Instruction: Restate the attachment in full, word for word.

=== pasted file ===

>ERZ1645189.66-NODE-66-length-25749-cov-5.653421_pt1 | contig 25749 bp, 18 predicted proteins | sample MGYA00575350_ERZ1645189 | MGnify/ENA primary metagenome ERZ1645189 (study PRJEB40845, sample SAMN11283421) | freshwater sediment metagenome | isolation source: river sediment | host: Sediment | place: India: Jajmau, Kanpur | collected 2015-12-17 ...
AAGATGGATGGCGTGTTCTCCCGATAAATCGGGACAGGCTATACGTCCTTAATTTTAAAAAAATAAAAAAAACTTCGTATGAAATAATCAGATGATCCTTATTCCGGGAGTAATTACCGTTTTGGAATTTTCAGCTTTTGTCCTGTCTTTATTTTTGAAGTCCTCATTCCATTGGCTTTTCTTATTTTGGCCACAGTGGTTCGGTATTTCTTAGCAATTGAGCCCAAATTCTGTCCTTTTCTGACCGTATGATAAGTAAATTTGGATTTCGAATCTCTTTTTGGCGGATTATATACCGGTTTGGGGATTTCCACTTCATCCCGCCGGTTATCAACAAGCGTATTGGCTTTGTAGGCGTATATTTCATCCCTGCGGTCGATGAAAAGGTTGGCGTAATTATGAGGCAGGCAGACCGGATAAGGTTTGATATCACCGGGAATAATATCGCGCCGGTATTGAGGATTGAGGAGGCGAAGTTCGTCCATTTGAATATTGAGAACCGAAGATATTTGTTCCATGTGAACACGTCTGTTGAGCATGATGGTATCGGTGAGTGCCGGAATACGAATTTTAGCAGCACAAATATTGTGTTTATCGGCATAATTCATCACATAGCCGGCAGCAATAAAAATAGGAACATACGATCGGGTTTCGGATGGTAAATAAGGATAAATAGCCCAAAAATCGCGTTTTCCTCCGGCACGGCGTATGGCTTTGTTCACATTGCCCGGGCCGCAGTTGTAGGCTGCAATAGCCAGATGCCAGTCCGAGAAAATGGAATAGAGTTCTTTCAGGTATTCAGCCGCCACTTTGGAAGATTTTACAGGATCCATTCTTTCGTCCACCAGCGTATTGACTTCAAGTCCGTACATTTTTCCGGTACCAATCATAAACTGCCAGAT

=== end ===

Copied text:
>ERZ1645189.66-NODE-66-length-25749-cov-5.653421_pt1 | contig 25749 bp, 18 predicted proteins | sample MGYA00575350_ERZ1645189 | MGnify/ENA primary metagenome ERZ1645189 (study PRJEB40845, sample SAMN11283421) | freshwater sediment metagenome | isolation source: river sediment | host: Sediment | place: India: Jajmau, Kanpur | collected 2015-12-17 ...
AAGATGGATGGCGTGTTCTCCCGATAAATCGGGACAGGCTATACGTCCTTAATTTTAAAAAAATAAAAAAAACTTCGTATGAAATAATCAGATGATCCTTATTCCGGGAGTAATTACCGTTTTGGAATTTTCAGCTTTTGTCCTGTCTTTATTTTTGAAGTCCTCATTCCATTGGCTTTTCTTATTTTGGCCACAGTGGTTCGGTATTTCTTAGCAATTGAGCCCAAATTCTGTCCTTTTCTGACCGTATGATAAGTAAATTTGGATTTCGAATCTCTTTTTGGCGGATTATATACCGGTTTGGGGATTTCCACTTCATCCCGCCGGTTATCAACAAGCGTATTGGCTTTGTAGGCGTATATTTCATCCCTGCGGTCGATGAAAAGGTTGGCGTAATTATGAGGCAGGCAGACCGGATAAGGTTTGATATCACCGGGAATAATATCGCGCCGGTATTGAGGATTGAGGAGGCGAAGTTCGTCCATTTGAATATTGAGAACCGAAGATATTTGTTCCATGTGAACACGTCTGTTGAGCATGATGGTATCGGTGAGTGCCGGAATACGAATTTTAGCAGCACAAATATTGTGTTTATCGGCATAATTCATCACATAGCCGGCAGCAATAAAAATAGGAACATACGATCGGGTTTCGGATGGTAAATAAGGATAAATAGCCCAAAAATCGCGTTTTCCTCCGGCACGGCGTATGGCTTTGTTCACATTGCCCGGGCCGCAGTTGTAGGCTGCAATAGCCAGATGCCAGTCCGAGAAAATGGAATAGAGTTCTTTCAGGTATTCAGCCGCCACTTTGGAAGATTTTACAGGATCCATTCTTTCGTCCACCAGCGTATTGACTTCAAGTCCGTACATTTTTCCGGTACCAATCATAAACTGCCAGAT